The advantages of Asian HY
In addition to potential economic tailwinds, the asset class possesses several key advantages over its global peers.
Shorter duration profile and higher yield-to maturity
The Asian HY universe traditionally boasts a shorter duration profile, or bond price sensitivity to movements in interest rates, relative to its global peers.
Asian HY currently boasts shorter duration (2.69 years) compared to HY in the United States (3.92 years) and emerging markets (4.38 years). It also potentially offers yield pickup for investors as the region has, on average, the highest bond yield levels since 2011.1
These characteristics add to the overall attractiveness of Asian HY, which has outperformed regional investment-grade bonds in 10 out of the last 17 calendar years (2006 to 2022).1 In light of current volatility in U.S. rates, the asset class is well positioned as it typically trades more on changes in credit spreads than interest rates. Put differently, the correlation of Asian HY to 10-year U.S. Treasuries is relatively low. 1
Decelerating default risk
After a tumultuous 2022, which saw the highest default rate among Asian HY credits in over a decade (16.5%), defaults are forecast to significantly decelerate in 2023 to 4.1%.2 This is largely due to the region’s overall economic health as well as policy support and improvements in Mainland China’s property sector.
At the same time, HY defaults are expected to increase in the United States and Europe, trending toward the historical average amid slower growth and higher interest rates.
Diverse, less concentrated investment universe
The asset class also offers an increasingly diverse, less concentrated investment universe, which has accelerated with the removal of some Chinese property firms from major credit indexes.
Indeed, while China real estate composed around 39% of the J.P. Morgan Asia Credit Index (JACI) Non-Investment Grade in December 2020, it has contracted to roughly 16% by February 2023 due to defaults and index removals.3 This offers investors new opportunities in less concentrated sectors.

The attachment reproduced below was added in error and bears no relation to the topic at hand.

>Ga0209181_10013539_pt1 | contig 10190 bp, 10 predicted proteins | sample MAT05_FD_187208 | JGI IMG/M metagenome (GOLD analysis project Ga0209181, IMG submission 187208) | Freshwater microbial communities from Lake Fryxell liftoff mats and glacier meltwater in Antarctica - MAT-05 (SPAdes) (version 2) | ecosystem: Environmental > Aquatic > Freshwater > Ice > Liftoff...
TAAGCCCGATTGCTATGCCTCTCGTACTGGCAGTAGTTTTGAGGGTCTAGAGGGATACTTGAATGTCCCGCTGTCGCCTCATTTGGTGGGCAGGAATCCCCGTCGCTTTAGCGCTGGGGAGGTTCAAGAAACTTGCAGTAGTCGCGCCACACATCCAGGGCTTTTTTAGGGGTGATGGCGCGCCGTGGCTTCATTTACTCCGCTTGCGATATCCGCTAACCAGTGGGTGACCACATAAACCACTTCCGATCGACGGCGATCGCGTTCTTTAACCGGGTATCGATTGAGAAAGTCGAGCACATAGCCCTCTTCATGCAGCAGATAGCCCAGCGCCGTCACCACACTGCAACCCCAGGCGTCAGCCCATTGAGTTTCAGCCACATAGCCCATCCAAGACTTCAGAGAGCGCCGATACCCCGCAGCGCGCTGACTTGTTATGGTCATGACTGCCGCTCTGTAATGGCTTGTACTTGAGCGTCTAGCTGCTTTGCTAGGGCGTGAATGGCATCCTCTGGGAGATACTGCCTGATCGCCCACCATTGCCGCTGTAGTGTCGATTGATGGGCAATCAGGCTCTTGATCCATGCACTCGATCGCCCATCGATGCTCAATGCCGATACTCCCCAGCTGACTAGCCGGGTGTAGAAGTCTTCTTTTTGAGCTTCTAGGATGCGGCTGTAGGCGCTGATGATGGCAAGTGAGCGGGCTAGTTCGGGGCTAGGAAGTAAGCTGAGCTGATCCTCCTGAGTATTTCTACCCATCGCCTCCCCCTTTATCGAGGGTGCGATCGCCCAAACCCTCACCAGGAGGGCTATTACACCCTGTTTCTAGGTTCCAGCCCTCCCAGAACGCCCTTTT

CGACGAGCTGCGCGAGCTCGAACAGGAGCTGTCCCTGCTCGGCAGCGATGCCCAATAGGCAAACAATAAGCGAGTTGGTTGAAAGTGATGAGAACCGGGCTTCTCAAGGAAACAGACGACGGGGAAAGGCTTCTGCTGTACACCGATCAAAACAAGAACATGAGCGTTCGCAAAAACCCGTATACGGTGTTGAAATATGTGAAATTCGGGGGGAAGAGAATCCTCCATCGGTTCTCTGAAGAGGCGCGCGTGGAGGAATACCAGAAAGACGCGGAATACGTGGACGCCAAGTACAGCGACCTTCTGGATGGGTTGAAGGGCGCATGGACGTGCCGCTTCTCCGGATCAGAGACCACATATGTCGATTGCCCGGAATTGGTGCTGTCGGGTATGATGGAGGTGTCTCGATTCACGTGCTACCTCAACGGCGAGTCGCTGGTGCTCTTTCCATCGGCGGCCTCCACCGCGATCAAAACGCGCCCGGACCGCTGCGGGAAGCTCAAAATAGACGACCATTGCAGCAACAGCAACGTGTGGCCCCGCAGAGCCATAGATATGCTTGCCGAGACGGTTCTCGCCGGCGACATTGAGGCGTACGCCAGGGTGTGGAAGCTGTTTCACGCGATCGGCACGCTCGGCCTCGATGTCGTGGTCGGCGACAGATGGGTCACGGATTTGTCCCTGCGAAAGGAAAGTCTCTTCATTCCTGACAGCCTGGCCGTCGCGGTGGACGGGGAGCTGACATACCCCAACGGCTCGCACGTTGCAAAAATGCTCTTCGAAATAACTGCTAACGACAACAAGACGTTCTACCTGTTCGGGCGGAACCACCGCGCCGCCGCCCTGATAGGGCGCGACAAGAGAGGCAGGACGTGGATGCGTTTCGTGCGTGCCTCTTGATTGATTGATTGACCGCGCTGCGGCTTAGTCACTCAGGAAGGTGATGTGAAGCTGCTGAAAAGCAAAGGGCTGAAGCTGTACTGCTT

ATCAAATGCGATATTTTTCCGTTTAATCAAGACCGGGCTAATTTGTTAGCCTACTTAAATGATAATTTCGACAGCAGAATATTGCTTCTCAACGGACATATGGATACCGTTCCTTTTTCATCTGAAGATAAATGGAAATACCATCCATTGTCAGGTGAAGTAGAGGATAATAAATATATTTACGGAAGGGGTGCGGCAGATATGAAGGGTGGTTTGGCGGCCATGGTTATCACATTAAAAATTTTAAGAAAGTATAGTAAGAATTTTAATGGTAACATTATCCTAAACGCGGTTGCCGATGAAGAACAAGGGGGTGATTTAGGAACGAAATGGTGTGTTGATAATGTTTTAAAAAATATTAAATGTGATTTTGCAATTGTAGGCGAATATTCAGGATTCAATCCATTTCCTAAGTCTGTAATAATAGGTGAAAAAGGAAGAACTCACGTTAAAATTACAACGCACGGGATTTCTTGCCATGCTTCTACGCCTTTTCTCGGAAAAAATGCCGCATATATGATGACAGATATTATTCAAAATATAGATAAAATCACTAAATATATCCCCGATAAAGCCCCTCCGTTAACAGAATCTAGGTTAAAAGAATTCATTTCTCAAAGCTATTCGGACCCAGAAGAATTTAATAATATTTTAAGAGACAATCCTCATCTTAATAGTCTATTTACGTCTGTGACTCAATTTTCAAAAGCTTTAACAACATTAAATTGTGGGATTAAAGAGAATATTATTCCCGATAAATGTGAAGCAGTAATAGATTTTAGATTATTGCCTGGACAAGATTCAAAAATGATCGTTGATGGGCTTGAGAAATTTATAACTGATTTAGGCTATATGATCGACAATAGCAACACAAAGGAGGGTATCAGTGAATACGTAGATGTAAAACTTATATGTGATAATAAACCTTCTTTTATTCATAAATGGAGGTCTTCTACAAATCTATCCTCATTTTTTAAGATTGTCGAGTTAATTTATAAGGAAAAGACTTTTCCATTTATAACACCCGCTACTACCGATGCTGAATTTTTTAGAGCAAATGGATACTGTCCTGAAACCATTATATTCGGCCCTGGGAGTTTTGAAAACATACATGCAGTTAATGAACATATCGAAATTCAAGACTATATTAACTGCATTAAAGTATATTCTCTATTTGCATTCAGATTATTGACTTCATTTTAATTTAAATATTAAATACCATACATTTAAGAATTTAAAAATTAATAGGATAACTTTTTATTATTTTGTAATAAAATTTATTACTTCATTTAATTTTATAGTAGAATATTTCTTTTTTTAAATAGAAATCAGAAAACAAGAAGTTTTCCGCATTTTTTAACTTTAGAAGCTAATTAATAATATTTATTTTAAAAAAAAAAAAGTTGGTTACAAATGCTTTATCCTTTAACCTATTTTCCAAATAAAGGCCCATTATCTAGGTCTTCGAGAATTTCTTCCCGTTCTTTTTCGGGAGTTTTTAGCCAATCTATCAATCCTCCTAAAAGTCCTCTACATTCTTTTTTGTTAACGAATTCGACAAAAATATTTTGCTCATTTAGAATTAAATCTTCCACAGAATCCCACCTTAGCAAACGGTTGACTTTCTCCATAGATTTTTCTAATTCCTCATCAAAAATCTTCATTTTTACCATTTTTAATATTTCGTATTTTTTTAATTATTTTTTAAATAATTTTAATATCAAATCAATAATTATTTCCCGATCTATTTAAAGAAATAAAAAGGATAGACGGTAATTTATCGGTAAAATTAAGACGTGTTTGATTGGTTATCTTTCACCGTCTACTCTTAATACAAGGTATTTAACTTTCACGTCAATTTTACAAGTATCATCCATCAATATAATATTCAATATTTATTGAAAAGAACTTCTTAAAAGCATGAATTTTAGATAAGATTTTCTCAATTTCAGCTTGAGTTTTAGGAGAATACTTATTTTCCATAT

The changing issuance landscape and increased borrower diversity are punctuated by the range of economic models that compose the region, which is unique for emerging-market debt. Asia features economies that are more dependent on manufacturing and exports, particularly in northeast Asia. The region also features markets that are rich in natural resources and high in domestic consumption (Indonesia), and the export of services (India, which is quickly building its manufacturing capacity).
2023 outlook: China credits and Indian renewable energy
Looking ahead to the rest of 2023, we’re positive on selected China credits (including property) and Indian renewable energy.
China property: The sector rebounded strongly at the end of 2022 and the start of 2023, buoyed by new government support measures and optimism about the country’s economic reopening.
In light of recent notable gains, we remain constructive on certain credits but are far more selective. In our view, further upside should be dependent on improving market sentiment and continuing targeted government policy support.
- Evidence of improving market sentiment
Early signs indicate a nascent rebound in home sales and property prices, which remain a crucial driver of improving consumer sentiment and cash flow among struggling developers.